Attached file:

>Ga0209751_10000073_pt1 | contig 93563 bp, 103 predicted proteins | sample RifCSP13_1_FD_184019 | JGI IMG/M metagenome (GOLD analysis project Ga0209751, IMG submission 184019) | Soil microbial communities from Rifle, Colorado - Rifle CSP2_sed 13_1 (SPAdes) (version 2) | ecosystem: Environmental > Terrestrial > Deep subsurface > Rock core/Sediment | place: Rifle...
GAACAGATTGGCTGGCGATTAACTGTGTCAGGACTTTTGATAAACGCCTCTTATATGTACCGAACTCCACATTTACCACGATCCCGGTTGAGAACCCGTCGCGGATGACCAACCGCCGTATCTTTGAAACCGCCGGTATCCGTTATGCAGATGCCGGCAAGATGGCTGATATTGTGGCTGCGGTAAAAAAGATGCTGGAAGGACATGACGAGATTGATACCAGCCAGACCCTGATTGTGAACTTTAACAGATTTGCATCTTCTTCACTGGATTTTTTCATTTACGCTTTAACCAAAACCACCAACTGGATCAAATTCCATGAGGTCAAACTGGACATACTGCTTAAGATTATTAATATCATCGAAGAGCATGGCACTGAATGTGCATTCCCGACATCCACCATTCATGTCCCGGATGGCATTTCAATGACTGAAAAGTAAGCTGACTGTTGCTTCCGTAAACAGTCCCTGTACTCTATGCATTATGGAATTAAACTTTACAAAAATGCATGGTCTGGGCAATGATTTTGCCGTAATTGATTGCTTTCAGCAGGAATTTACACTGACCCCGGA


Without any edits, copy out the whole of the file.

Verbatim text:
>Ga0209751_10000073_pt1 | contig 93563 bp, 103 predicted proteins | sample RifCSP13_1_FD_184019 | JGI IMG/M metagenome (GOLD analysis project Ga0209751, IMG submission 184019) | Soil microbial communities from Rifle, Colorado - Rifle CSP2_sed 13_1 (SPAdes) (version 2) | ecosystem: Environmental > Terrestrial > Deep subsurface > Rock core/Sediment | place: Rifle...
GAACAGATTGGCTGGCGATTAACTGTGTCAGGACTTTTGATAAACGCCTCTTATATGTACCGAACTCCACATTTACCACGATCCCGGTTGAGAACCCGTCGCGGATGACCAACCGCCGTATCTTTGAAACCGCCGGTATCCGTTATGCAGATGCCGGCAAGATGGCTGATATTGTGGCTGCGGTAAAAAAGATGCTGGAAGGACATGACGAGATTGATACCAGCCAGACCCTGATTGTGAACTTTAACAGATTTGCATCTTCTTCACTGGATTTTTTCATTTACGCTTTAACCAAAACCACCAACTGGATCAAATTCCATGAGGTCAAACTGGACATACTGCTTAAGATTATTAATATCATCGAAGAGCATGGCACTGAATGTGCATTCCCGACATCCACCATTCATGTCCCGGATGGCATTTCAATGACTGAAAAGTAAGCTGACTGTTGCTTCCGTAAACAGTCCCTGTACTCTATGCATTATGGAATTAAACTTTACAAAAATGCATGGTCTGGGCAATGATTTTGCCGTAATTGATTGCTTTCAGCAGGAATTTACACTGACCCCGGA